Private-equity investors raised a record US$63.5 billion this year to buy companies in the developing world, especially in Asia, even as the pace of fundraising slowed amid the global financial crisis.
Private-equity funds focusing on emerging markets raised 7 percent more money this year, compared with the year-on-year increase of 78 percent last year, the Washington-based Emerging Markets Private Equity Association said.
“We’re seeing a leveling off in growth after several years of very dramatic increases, but have yet to see a decrease in capital being raised,” Sarah Alexander, president of the industry group, said an e-mail to Bloomberg News.
Private-equity investors have pushed into new markets as credit dried up after the US subprime mortgage market collapsed, slowing deal-making in the US and Europe. Announced private-equity deals, excluding aborted transactions, shrank to US$207 billion worldwide this year, less than a third of the US$674 billion last year, data compiled by Bloomberg showed.
The funds focusing on Asia, excluding Australia, New Zealand and Japan, have raised US$37.1 billion since Jan. 1, accounting for 58 percent of total fundraising in emerging markets, said the industry group, whose members include private-equity fund managers and institutional investors.
Investors putting money in emerging-market funds “still have capital to commit in 2009,” Alexander said.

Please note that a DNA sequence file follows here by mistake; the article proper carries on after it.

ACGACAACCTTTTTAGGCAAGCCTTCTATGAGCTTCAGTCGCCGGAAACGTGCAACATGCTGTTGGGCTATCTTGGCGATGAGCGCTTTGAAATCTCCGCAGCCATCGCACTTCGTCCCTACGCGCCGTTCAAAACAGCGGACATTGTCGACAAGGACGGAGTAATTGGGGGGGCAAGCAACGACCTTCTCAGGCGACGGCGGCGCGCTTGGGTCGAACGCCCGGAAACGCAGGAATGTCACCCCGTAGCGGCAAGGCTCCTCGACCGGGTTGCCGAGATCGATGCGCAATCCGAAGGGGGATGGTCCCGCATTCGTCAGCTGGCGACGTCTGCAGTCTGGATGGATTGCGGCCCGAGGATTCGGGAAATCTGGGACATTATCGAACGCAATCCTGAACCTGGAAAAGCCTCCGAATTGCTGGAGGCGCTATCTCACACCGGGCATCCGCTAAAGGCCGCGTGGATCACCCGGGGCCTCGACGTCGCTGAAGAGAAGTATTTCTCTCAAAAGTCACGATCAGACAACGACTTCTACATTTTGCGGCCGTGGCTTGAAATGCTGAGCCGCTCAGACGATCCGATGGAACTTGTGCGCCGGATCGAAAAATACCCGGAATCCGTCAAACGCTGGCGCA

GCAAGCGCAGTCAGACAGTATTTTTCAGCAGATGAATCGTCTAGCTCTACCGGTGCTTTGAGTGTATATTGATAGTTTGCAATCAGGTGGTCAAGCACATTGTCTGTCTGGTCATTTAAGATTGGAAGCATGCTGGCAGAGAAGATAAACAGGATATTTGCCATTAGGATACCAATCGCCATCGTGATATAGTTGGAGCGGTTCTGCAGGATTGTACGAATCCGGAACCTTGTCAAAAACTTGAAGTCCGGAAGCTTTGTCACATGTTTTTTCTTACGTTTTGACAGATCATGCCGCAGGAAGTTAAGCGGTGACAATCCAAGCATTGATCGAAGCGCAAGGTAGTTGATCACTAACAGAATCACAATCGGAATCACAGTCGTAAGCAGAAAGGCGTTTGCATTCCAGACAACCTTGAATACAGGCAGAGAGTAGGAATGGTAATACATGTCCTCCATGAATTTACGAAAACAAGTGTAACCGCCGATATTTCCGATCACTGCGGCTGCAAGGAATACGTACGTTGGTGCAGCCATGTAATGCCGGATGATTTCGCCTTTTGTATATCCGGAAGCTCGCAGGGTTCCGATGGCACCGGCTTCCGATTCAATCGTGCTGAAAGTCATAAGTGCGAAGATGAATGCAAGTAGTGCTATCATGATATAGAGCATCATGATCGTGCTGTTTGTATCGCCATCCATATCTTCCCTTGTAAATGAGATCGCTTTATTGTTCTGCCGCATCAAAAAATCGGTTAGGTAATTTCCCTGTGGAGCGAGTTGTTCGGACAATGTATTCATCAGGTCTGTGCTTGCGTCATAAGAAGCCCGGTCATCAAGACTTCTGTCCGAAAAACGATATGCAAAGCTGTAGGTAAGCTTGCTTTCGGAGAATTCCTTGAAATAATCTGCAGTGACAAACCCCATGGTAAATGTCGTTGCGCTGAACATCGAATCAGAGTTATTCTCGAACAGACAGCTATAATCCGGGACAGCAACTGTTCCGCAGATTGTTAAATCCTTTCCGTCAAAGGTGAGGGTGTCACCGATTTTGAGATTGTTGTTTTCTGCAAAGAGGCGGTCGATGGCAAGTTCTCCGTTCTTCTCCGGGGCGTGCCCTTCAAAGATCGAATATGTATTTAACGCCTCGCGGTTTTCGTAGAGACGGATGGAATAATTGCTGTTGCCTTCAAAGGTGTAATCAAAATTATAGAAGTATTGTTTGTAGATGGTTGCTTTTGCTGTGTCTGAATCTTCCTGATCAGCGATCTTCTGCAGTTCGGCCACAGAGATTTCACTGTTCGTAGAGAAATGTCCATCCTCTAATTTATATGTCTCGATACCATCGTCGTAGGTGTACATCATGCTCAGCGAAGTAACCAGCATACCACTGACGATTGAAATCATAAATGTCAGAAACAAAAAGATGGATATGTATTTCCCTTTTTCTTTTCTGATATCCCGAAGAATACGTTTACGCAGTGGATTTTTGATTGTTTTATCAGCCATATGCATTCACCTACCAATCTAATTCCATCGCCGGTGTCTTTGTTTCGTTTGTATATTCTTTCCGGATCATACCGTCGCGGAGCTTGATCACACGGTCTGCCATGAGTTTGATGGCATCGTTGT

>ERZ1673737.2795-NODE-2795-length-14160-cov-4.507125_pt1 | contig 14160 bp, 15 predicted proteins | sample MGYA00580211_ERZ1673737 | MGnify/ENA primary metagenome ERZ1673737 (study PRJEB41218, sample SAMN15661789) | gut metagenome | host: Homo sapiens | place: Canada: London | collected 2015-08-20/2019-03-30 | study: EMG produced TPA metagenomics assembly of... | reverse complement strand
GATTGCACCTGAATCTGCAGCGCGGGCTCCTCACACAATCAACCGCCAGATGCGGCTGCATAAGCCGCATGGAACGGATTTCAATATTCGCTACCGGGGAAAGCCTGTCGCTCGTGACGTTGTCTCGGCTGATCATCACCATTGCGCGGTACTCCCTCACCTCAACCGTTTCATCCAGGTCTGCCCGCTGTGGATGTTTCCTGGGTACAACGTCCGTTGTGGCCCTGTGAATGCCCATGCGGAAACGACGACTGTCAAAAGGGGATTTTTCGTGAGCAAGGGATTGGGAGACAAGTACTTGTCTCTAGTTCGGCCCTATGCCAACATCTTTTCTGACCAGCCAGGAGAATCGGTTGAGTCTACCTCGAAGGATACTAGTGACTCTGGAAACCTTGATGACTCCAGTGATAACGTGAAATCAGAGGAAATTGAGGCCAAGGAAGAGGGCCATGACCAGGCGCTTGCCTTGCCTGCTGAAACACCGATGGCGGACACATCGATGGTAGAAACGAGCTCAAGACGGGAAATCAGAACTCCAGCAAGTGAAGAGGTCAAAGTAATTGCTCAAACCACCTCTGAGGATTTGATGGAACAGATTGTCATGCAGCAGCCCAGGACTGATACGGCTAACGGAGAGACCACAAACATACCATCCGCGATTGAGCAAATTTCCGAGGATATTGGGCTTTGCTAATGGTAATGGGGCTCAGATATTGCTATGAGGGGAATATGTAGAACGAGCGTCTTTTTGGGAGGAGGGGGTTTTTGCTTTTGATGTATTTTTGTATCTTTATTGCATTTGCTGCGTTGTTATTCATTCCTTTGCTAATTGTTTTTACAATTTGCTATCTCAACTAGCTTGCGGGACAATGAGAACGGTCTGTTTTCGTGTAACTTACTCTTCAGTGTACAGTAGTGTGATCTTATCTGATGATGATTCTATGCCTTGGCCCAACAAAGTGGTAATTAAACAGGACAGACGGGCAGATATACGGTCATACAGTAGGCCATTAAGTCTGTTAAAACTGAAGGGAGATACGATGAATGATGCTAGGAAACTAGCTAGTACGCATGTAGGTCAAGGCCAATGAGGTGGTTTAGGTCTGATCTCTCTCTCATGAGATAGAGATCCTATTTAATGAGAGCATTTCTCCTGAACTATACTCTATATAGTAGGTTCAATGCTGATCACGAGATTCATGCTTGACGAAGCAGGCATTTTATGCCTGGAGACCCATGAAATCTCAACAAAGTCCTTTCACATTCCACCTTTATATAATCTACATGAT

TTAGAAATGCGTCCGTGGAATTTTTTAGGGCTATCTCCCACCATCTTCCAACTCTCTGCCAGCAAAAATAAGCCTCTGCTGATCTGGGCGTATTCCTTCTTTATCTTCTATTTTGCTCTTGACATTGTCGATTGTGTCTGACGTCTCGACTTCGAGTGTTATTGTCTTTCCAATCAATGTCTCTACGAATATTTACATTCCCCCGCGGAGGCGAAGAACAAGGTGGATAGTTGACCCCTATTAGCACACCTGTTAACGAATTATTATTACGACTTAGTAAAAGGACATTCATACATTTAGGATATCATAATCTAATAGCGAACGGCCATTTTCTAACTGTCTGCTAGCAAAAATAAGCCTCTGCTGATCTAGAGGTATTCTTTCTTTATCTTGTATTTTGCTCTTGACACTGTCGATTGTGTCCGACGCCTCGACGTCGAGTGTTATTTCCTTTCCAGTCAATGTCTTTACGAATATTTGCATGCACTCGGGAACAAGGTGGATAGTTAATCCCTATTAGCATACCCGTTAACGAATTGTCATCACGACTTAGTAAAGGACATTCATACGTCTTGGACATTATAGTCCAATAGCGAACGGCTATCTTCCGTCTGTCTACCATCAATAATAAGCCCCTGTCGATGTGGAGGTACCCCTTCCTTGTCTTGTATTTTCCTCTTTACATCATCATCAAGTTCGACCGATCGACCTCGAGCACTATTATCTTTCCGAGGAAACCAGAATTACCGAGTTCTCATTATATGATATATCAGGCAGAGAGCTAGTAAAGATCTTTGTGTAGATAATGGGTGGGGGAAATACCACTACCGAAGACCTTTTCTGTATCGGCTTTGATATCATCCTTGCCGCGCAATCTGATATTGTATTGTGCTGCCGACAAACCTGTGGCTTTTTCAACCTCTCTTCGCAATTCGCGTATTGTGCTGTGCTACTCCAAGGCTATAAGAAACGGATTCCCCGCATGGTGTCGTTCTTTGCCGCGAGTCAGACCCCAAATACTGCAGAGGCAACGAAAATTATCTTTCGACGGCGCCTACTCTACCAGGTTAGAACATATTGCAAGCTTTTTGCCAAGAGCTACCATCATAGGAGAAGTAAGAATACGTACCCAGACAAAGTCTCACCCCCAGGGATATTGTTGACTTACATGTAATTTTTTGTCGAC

Investors see higher growth potential in developing markets, she said.
Funds that have come to the market in the last six months, particularly first-timers, will likely face a “much more challenging fundraising environment” amid the worst financial turmoil since the Great Depression, Alexander said.
“It’s reasonable to assume that the fundraising cycle will grow longer — potentially taking 18 months or more to achieve a final close on a fund,” she said.
Leopard Capital Ltd, which is targeting a US$100 million fund to invest in Cambodia by March 31, has raised only about a quarter of the amount this year.
“Next year, the world’s investment pie will be smaller and investors will be more discriminating on what fund strategies they back,” Phnom Penh-based Douglas Clayton said.
Many of the funds that managed to raise money in the second half of the year have already drawn commitments from investors “for some time” as they have been attempting to raise capital for at least a year, Alexander said.
Dhaka-based Asian Tiger Capital Partners, which aims to raise a US$50 million Bangladesh-focused private-equity fund, and Frontier Investment & Development Partners, which is seeking to raise US$250 million to invest in Cambodia, postponed their plans till next year.
Morgan Stanley Capital International’s Emerging Markets Index, a benchmark for equities in 24 developing nations, tumbled 53 percent this year.
Many of the first-time funds in emerging markets have sprung up in India and China, the world’s two fastest-growing major economies, and are seeking capital from local institutional investors that have been “less severely” affected by the global equity rout, Alexander said.
Actis Capital LLP, based in London, raised US$2.9 billion for an emerging markets private equity fund, which will allocate US$1 billion to India and US$600 million to China. New York-based Citigroup Inc said in May it raised US$500 million to invest in roads, ports and utilities in India.